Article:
Again, there is much to love about brambles. Picking the fruit, blackberries, is a great joy. And brambles are important for wildlife as protection and a food source. But, this might be a plant best left to grow in the wild, unless you have a very large garden.

Brambles are generally quite easy to spot. There are usually 3 to 5 serrated leaves to a stem. These stems are likely to have sharp thorns on. If you're unlucky, you'll feel it before you see it!

To remove brambles, the best plan is to cut down and completely dig out the roots. As with nettles, you will want thick gardening gloves and protective clothing to reduce the risk of getting spiked by thorns.

Couch grass

Couch grass
Couch grass growing in the crack in a paving stone

Couch grass, also known as twitch grass, is very invasive. It spreads rapidly using underground stems. It can stop other plants in the garden growing, completely taking over the soil.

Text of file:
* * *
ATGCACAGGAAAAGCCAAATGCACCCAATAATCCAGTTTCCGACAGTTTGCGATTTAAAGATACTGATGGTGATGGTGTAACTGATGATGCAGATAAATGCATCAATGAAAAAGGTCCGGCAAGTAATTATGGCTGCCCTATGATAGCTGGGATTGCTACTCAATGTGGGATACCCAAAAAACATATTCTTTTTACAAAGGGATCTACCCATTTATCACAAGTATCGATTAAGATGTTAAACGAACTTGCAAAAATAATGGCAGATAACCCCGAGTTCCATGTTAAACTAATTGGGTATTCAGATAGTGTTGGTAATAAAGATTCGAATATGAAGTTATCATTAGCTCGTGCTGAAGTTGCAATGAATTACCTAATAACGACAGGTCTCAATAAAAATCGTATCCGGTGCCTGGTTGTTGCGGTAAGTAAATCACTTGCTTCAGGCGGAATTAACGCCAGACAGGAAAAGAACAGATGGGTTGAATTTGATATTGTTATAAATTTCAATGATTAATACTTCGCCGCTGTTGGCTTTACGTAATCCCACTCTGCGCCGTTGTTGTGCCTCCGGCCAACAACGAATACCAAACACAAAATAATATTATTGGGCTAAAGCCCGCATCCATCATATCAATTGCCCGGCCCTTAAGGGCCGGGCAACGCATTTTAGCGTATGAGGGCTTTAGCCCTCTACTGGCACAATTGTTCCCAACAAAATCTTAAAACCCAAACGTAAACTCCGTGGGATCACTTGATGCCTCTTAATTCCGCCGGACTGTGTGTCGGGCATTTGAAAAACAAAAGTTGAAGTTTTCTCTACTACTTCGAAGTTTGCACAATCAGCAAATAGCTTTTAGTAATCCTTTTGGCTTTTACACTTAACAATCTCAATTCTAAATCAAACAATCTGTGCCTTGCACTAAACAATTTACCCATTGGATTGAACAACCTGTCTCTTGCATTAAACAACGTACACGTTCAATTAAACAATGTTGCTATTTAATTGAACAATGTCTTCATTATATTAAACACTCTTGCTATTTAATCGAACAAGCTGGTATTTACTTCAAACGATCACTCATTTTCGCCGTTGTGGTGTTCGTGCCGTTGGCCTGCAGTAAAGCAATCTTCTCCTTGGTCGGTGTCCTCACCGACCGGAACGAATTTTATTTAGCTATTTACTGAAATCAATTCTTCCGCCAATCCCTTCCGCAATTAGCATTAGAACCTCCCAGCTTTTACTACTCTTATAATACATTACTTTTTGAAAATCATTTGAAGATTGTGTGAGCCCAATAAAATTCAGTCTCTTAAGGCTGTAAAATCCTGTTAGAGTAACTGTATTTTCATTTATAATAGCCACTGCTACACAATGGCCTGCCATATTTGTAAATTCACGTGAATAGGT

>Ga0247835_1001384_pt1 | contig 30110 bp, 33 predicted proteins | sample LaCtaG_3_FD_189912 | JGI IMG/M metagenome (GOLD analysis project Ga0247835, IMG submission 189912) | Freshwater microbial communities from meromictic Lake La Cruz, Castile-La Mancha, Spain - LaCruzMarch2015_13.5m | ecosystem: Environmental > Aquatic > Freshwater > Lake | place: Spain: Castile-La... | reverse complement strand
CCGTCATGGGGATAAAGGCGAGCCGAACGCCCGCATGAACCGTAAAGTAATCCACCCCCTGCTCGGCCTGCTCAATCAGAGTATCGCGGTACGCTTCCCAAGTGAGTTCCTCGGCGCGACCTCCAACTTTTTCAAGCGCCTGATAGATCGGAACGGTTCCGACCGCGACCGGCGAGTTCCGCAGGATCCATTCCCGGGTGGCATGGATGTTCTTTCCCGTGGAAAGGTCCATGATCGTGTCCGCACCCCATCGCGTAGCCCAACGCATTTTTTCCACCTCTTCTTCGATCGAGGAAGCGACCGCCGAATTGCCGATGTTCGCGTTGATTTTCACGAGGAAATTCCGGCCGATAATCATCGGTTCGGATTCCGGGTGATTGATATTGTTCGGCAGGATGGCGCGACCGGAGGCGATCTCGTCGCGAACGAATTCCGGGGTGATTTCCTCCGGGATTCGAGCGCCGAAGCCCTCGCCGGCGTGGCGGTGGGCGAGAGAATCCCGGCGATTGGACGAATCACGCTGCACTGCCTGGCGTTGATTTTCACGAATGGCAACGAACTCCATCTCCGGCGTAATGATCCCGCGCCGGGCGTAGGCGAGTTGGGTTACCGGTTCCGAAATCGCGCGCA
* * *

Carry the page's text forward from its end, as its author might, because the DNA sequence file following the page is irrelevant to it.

Couch grass can be a bit challenging to spot, as it can look a bit like regular grass. If you dig up a small patch, the long, white, dense roots may help you identify it.

To remove couch grass, you need to completely remove the root. This can be challenging and may mean battling it takes some time.

Ground elder

Ground elder 6318087 640
Ground elder leaves

Ground elder grows quickly and aggressively in the garden. It spreads through its rhizomes. A rhizome is an underground stem that spreads horizontally and can then put out new roots and shoots and intervals.

Although ground elder used to be grown for its medicinal properties, it's not really used for this today. You could argue it makes a good ground cover plant. But, most gardeners think of it as one to remove.

To identify ground elder, looked for toothed leaves, often in groups of five. If it gets as far as flowering, in early summer you'll see tiny white flowers in an umbrella shape (umbel).

Ground elder is extremely difficult to remove completely because of the pesky rhizomes. Your best bet is to keep pulling it up and digging out what you can when you spot it. You may never entirely remove it, but you can at least limit its growth.

Weeding is an activity to do little and often as it can be quite a physical task.

For advice on tools for different situations and how to reduce the strain, read our guide to weeding the garden.